Calculate the Capital Gain on a Second Home

How do you calculate the captial gain on a second home? Is it the amount you received at closing, or some other formula?

1 Answer

Capital gain is not the amount you receive at closing for the sale of a home. Simply put, and specific tax situations are rarely simple, capital gain is the difference in the amount realized from the sale of the home less the adjusted basis of the home. On the other hand, the amount you receive at closing is the sales price less the closing costs less the amount owed on the home. Capital gain has nothing to do with how much is owed on the home.

So to compute capital gain you need to know the amount realized on the sale and the adjusted basis of the asset sold. The amount realized is the selling price less the selling expenses. So if a home was sold for $200,000 and the selling expenses were $15,000, the amount realized was $185,000. The basis in the home is usually, but not always, what the home cost.

For example what if the home was inherited? In that case the fair market value is used as the basis. But for simplicity's sake let's say that in this example the home was purchased 10 years ago for $150,000. Now the basis is adjusted up or down depending on specific situations. One item that affects the basis are improvements to the home. Let's say in our example that a room was added to the home at a cost of $12,000 and another required adjustment reduced the basis by $2,000. If that were all the adjustments to the basis, the adjusted basis would be $160,000; the total of the $150,000 basis and the $10,000 of adjustments. So if the amount realized on the sale of the home in this example was $185,000 and the adjusted basis was $160,000, the capital gain would be $25,000.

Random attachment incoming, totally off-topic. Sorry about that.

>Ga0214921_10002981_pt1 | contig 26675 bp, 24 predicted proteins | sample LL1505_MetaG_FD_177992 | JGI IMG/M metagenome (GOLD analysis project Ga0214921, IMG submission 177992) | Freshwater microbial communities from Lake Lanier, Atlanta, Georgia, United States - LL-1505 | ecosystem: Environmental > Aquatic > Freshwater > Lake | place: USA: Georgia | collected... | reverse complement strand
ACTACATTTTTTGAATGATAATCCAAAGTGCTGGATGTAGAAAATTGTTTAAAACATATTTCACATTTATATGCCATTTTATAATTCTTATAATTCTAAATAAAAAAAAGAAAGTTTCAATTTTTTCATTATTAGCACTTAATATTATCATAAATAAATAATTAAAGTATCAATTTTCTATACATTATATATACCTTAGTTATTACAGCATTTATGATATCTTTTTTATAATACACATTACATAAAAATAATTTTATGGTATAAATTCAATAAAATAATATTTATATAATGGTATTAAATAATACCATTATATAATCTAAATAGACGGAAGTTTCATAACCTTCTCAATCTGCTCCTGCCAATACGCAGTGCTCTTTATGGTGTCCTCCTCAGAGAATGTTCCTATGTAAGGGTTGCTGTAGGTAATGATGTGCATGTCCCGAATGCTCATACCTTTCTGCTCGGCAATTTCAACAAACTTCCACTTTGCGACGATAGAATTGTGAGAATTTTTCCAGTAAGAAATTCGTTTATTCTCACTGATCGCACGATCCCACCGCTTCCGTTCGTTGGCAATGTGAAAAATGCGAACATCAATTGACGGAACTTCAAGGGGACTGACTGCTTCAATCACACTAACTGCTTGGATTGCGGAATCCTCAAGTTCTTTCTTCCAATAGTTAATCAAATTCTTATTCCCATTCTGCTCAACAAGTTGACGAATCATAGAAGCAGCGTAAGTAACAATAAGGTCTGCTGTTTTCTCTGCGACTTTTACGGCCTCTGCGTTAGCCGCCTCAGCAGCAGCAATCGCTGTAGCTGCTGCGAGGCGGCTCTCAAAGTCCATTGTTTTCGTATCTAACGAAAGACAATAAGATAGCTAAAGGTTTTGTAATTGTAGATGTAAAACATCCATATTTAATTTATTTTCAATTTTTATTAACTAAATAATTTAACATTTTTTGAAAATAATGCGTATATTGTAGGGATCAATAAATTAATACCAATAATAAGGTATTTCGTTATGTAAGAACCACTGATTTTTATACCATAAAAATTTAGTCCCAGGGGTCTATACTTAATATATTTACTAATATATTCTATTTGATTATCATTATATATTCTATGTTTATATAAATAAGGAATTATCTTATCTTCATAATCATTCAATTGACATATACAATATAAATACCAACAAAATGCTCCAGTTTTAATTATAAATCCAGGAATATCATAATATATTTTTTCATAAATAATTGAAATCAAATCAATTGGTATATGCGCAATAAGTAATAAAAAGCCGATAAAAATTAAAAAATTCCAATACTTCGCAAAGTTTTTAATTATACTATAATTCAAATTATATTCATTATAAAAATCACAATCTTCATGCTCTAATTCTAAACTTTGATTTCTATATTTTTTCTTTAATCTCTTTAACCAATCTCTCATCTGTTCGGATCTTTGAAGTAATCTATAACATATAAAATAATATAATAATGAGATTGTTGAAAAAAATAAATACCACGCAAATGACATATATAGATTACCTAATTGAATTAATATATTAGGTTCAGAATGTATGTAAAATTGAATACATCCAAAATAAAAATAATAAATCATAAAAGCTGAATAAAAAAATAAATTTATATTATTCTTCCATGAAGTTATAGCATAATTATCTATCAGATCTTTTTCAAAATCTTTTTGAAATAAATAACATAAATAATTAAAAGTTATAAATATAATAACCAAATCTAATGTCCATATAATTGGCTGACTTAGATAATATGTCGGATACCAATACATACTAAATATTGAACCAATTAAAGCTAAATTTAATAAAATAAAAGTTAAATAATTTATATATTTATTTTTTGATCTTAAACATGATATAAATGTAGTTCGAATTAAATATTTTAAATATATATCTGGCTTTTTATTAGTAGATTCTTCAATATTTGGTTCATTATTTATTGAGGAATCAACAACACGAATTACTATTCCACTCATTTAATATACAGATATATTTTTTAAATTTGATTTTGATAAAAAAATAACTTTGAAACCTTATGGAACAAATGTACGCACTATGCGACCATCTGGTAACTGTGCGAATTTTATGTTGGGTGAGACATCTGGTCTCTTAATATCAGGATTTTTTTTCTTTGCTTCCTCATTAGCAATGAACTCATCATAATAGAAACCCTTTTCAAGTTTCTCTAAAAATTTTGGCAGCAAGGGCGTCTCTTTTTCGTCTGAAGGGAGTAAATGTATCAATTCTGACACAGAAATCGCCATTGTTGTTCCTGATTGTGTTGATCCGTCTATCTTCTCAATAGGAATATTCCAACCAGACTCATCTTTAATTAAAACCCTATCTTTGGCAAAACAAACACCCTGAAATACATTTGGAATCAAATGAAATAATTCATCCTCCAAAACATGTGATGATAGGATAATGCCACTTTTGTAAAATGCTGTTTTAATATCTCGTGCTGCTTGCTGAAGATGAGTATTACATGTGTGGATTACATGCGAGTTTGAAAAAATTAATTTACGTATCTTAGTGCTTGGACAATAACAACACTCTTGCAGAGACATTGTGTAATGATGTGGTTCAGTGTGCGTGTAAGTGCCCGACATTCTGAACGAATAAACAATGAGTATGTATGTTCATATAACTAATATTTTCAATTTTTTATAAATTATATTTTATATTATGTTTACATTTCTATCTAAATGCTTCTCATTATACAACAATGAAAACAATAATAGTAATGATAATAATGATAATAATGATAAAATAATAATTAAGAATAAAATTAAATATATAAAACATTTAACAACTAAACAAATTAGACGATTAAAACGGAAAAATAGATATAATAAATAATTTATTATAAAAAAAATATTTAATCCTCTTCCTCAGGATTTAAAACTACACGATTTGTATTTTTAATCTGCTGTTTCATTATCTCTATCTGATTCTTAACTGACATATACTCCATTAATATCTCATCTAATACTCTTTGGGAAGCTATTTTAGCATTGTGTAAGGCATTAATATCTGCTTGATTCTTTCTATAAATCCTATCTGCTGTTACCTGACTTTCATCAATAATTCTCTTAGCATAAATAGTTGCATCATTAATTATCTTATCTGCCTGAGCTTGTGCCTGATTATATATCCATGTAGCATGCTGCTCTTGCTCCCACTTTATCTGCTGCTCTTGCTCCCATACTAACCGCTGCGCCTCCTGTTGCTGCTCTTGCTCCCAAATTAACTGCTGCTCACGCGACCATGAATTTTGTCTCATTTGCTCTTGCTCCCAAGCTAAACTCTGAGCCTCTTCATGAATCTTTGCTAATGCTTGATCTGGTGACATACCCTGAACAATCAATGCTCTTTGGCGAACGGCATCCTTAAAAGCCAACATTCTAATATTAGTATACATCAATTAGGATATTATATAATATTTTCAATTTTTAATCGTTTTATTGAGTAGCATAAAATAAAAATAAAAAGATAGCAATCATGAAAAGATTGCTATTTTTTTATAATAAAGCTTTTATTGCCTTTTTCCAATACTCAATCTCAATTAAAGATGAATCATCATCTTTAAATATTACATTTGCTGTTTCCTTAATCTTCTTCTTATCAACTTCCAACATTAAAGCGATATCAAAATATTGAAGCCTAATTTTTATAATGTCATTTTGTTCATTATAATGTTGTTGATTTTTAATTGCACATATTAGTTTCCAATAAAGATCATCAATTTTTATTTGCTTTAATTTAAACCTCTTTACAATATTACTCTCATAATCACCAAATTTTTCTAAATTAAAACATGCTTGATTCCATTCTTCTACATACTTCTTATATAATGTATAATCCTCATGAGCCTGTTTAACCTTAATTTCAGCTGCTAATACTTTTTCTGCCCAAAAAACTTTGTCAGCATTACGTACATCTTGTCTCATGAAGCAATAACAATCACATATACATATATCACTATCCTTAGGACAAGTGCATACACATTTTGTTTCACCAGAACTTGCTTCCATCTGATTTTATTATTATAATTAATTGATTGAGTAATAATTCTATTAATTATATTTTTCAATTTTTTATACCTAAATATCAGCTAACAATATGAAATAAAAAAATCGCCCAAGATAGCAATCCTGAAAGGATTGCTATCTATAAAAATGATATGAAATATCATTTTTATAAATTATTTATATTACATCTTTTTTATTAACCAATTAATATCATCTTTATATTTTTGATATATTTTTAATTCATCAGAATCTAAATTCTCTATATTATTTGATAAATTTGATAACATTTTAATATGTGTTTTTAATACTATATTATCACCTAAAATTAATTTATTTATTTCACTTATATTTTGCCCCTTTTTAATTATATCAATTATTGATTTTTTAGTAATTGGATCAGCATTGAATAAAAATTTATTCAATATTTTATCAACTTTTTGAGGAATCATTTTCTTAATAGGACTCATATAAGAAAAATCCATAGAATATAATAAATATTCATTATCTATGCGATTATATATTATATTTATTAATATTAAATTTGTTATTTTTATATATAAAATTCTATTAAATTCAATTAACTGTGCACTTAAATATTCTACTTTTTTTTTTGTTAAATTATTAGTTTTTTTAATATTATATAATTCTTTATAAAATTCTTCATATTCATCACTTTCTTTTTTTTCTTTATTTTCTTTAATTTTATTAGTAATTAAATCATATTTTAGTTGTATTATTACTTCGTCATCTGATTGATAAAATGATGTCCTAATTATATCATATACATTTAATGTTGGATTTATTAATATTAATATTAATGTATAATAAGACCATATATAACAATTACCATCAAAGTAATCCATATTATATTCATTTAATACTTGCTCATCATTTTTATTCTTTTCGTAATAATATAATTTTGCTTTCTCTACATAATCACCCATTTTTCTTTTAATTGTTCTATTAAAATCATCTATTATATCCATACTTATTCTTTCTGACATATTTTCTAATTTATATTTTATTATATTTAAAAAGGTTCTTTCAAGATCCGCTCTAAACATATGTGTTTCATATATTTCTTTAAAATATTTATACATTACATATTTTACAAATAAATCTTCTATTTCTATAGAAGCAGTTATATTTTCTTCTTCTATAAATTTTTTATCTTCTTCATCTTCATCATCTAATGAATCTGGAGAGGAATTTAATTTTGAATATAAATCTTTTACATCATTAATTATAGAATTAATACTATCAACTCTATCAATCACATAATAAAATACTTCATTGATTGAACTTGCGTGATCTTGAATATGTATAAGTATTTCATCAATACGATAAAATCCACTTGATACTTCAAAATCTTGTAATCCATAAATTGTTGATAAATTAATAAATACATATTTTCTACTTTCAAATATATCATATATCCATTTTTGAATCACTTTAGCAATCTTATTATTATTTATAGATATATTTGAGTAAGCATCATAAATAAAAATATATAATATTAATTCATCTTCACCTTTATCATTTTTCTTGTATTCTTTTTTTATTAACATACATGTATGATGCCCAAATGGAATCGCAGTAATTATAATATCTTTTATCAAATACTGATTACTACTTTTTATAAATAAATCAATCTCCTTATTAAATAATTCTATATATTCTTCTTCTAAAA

To show why the amount received at closing is not the capital gain, let's say in this **example **that the home was free and clear. The seller would receive $200,000 less the closing costs when the home was sold, but the capital gain is still $25,000. If instead the seller owed $195,000 on the property they would probably have to bring money to closing, but the capital gain would still be $25,000.

The amount of tax owed on the capital gain on the sale of a home depends on how long the home was owned and whether any of the gain can be excluded due to its use as a main home. Here is a link to an IRS publication that goes into more detail on computing capital gain on the sale of a home. Computing capital gain and the tax owed on capital gain is certainly an area that may require professional tax advice.